Bentonville Film Festival Is in a ‘League’ of Its Own

Heading into year three May 2-7, the Bentonville Film Festival, co-founded by Geena Davis and ARC Entertainment CEO Trevor Drinkwater, continues to distinguish itself as a fest not only invested in promoting the ideals of gender equality and cultural diversity, but also as a launching pad for burgeoning artists to distribute their big- and small-screen projects.

“Our three winners — winners of the best narrative selected by jury, best family film and audience award categories — will receive guaranteed distribution, and that’s because of our partners,” says Davis, founder and chair of the nonprofit Geena Davis Institute on Gender in Media. “That means their films will be on screen in AMC theaters, on TV on either Lifetime or Starz or one of our other TV partners, on Vudu for digital, and they’ll be on DVDs in Walmart. We’re the only one in the world who offers that, and we’ve had filmmakers tell us that distribution is much, much harder than getting their movie made.”

To ensure a varied roster of projects at BFF, also sponsored by Coca-Cola, films can only qualify to compete if they meet two or more of seven characteristics, including having a female or diverse lead, female or diverse director, and gender and diversity-balanced crew.

To that end, the BFF programming committee, including fest director Wendy Guerrero, has selected a slate of diversified projects to screen at the northwest Arkansas event. This year’s films include “Blood Road,” Nicholas Schrunk’s documentary on ultra-endurance mountain biker Rebecca Rusch; Dorie Barton’s coming-of-age movie “Girl Flu”; and the world premiere of William H. Macy’s “Krystal,” about a young man who develops a crush on a stripper and joins her Alcoholics Anonymous meeting to get close to her.

The Weinstein Co.’s transgender drama “3 Generations,” starring Elle Fanning, Naomi Watts and Susan Sarandon, will open the fest, with Harvey Weinstein in attendance. The film is written by Nikole Beckwith and Gaby Dellal, who also directed.

“I like the element of three generations, because one of the problems in Hollywood that one finds out if one’s in the industry is finding those parts for older female actors,” says Davis. “It’s a real coup for us to have this film.”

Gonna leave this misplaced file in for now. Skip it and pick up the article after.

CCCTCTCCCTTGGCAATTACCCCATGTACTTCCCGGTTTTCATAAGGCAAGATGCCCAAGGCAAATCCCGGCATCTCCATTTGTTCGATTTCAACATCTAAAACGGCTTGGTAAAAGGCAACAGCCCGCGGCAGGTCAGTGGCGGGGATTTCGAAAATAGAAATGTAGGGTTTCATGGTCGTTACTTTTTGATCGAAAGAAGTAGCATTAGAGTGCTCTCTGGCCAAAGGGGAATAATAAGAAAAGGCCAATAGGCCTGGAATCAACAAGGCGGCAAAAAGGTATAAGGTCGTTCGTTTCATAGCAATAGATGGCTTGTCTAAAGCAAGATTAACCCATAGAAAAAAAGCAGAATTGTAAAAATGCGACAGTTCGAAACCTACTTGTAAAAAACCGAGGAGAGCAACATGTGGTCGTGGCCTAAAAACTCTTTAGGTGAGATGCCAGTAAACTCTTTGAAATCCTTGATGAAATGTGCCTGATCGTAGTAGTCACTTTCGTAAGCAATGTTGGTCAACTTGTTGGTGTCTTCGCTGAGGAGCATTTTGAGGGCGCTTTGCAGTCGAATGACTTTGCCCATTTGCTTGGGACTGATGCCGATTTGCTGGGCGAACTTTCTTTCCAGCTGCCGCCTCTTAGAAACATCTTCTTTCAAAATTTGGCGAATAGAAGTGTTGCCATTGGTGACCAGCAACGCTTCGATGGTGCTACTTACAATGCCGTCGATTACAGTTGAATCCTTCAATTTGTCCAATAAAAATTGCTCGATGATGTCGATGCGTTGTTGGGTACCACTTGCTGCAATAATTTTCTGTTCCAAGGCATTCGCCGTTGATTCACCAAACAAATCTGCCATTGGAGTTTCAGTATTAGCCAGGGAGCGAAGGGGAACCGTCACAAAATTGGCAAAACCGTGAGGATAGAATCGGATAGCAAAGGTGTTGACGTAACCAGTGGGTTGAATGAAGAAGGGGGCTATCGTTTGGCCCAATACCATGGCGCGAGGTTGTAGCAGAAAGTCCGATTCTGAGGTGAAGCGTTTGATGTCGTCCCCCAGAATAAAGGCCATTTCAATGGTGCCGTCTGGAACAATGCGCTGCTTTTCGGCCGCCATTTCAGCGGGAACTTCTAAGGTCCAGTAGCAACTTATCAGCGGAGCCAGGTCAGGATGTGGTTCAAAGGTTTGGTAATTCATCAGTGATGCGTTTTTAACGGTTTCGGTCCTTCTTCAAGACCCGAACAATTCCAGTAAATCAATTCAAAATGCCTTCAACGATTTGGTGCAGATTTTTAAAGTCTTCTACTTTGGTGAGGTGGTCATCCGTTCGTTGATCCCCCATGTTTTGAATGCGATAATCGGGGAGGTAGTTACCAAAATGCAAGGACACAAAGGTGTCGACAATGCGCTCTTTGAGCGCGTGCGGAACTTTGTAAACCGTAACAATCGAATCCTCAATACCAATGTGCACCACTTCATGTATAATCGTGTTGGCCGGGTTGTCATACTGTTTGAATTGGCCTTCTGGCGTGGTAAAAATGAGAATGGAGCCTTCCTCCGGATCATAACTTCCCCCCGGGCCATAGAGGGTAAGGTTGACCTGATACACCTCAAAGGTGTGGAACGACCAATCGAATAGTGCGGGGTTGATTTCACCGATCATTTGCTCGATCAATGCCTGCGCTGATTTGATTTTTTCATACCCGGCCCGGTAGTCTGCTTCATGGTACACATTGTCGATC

Other highlights of BFF include panel discussions with Judy Greer, Meg Ryan, Jewel and a special 25th year anniversary screening of Penny Marshall’s seminal women’s baseball dramedy “A League of Their Own,” which Sony is re-releasing on Blu-ray. Several members of the film’s cast, including Davis and director Marshall, will take the field in the third annual “A League of Their Own” softball game in honor of the film, which put a spotlight on the professional female baseball league that thrived during WWII.

“Sony is helping us make a really big deal of this,” says Davis, who won an Oscar for her supporting role in “The Accidental Tourist” and most recently starred opposite Jon Hamm and Tim Robbins in “Marjorie Prime.” “In the town they’re building a mini baseball park with bleachers and a big movie screen. They’re going to screen Sony movies throughout the week, including ‘A League of Their Own.’”

For Davis, the push for on-screen diversity not only serves society as a whole, but the major film studios as well.

“It’s not just about showcasing a diverse group of people, we want to really impact the industry and show successful films that can have a very strong female presence and diversity in them reflecting the real world,” says Davis. “It’s more important than ever. At the [Geena Davis] Institute, we conducted research on 2015-16 films starring a female character, and what we discovered is that movies starring a female character made more money at the box office — a 16% higher intake — than movies starring men. This is important. It’s not just the right thing to do, to increase diversity in film, but also a way to make money.”

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